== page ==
Cons: This last strength is also a potential weakness, Gartner notes, given the dynamic nature of OEM relationships, with some partners bought by rivals in recent years: “Clients should validate that their [partner] fits their requirements”.
It adds: “The UEBA capabilities offer fewer models than some of its competitors”
Its endpoint detection tool (NWP) not available from the vendor as a SaaS offering, although some RSA partners offer that capability. “Organizations that want a vendor-delivered SaaS SIEM may find limitations in the product and should be comfortable with its cloud security roadmap.” It is also complex to deploy.
Denmark-based LogPoint is the dark horse here.
The sole European entrant on the list, and the only company featured that fits in the “visionaries” rather than “leaders” category, its core SIEM license is a subscription based on the number of assets (number of IP addresses), and includes all modules, except LogPoint UEBA, which is licensed for additional cost.
LogPoint SIEM and components can be deployed on-premises via a physical or software appliance (based on a hardened version of Ubuntu), while the UEBA solution is delivered as a SaaS model with “predictable, asset-based licensing”.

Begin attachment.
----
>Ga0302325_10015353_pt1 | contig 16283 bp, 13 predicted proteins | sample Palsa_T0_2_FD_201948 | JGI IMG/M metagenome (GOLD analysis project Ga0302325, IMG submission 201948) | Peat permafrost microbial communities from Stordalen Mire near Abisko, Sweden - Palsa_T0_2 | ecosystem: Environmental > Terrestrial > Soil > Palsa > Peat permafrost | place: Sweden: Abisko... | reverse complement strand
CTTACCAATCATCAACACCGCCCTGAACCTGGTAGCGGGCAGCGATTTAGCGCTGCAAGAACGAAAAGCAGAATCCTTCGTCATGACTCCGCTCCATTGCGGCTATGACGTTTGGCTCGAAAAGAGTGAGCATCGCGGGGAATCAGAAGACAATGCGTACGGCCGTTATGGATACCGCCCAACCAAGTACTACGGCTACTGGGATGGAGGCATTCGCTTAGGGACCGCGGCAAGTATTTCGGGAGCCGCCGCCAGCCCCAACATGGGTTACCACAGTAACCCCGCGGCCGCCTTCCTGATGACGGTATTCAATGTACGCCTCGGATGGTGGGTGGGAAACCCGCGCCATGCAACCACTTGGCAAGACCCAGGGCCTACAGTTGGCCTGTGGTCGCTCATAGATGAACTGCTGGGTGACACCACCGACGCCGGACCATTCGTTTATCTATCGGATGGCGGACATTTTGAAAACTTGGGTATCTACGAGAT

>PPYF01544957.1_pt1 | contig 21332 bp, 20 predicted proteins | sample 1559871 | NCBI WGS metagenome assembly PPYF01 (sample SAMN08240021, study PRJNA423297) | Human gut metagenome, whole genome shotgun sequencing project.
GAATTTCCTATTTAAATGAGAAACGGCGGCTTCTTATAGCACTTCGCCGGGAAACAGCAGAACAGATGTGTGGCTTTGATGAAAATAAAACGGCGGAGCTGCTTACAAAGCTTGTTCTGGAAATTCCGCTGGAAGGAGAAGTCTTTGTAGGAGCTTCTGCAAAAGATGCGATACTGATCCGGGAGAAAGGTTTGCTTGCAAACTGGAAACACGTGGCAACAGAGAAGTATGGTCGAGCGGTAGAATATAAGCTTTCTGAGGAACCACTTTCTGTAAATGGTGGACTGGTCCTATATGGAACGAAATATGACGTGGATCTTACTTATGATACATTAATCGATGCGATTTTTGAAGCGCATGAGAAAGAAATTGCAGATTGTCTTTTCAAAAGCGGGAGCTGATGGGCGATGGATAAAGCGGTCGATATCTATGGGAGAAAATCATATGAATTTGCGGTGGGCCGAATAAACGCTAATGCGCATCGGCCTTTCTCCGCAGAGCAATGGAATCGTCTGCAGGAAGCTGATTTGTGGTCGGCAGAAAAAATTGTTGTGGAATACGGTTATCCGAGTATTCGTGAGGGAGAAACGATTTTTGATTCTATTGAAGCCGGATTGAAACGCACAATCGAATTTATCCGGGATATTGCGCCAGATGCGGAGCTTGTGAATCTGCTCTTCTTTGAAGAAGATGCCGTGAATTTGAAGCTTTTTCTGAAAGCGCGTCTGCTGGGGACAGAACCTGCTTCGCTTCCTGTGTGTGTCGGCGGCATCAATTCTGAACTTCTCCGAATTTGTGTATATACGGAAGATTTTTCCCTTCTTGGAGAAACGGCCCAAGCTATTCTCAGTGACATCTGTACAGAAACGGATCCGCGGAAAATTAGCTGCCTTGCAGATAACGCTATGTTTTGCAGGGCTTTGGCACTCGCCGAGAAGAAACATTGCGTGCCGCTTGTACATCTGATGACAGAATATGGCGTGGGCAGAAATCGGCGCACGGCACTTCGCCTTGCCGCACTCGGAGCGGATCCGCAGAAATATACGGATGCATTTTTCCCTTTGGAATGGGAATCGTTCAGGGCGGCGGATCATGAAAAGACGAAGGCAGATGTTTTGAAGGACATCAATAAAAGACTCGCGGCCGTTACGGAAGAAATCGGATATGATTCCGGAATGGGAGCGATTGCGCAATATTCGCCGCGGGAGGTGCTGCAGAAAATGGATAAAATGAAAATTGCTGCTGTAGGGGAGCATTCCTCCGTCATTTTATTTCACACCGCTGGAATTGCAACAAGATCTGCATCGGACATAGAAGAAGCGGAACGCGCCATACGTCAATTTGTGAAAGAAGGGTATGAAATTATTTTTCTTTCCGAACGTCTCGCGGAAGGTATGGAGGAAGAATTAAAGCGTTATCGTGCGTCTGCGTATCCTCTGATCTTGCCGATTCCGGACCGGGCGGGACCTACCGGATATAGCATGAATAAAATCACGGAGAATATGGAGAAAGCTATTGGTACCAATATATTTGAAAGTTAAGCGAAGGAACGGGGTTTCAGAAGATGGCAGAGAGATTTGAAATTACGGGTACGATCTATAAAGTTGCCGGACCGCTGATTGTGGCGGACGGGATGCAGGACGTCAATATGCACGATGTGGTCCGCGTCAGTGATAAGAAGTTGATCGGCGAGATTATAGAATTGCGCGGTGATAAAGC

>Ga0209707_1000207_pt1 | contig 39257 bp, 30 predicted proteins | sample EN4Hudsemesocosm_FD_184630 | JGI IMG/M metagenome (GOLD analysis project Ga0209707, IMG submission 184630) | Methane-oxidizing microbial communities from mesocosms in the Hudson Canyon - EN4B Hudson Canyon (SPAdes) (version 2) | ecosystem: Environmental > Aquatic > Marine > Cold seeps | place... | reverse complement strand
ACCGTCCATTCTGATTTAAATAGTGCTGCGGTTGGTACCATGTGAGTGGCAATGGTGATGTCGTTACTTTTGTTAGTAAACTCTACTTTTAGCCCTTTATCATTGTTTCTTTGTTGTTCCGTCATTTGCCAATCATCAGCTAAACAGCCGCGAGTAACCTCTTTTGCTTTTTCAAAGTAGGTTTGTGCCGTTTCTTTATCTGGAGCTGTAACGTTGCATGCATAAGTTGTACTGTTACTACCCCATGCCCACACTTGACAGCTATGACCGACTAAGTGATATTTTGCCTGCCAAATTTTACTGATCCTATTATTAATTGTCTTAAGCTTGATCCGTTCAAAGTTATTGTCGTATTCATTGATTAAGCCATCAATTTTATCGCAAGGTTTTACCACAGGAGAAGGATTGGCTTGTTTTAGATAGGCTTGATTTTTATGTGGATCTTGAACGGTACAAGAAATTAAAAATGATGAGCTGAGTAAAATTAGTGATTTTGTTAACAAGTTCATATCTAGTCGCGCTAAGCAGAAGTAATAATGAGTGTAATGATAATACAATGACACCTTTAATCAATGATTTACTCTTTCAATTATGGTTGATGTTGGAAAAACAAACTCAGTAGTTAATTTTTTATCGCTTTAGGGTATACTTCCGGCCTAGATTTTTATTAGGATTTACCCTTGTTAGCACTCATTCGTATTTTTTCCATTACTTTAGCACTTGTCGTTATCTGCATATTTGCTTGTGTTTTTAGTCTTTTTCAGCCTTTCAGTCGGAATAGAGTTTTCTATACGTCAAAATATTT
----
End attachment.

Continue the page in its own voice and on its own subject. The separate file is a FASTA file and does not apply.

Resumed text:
Pros: LogPoint offers some innovative industry-vertical specific pricing models: LogPoint offers special pricing models for selected verticals: it offers hospitals a fixed fee based on the number of beds, municipalities a fixed fee based on the number of inhabitants, and universities a fixed fee based on the number of students.
The company has an “acute appreciation of privacy requirements that delivers advanced features in data masking and obfuscation for GDPR and CCPA requirements. LogPoint is the only SIEM that has obtained a Common Criteria EAL 3+ certification.”
LogPoint has carved some niche markets with interesting capabilities and security use cases for organizations extensively using SAP, or utilities using specific IoT equipment, such as Siemens wind turbines. It remains strongly Europe-focussed.
Cons: “Case management and SOC collaboration features are basic and might not support all aspects of SOC operations”, although integrations are provided with several SOAR products. Collection and parsing for custom-made data sources is done via “plug-ins,” which need to be configured by the customer. No support for GCP or IBM Cloud.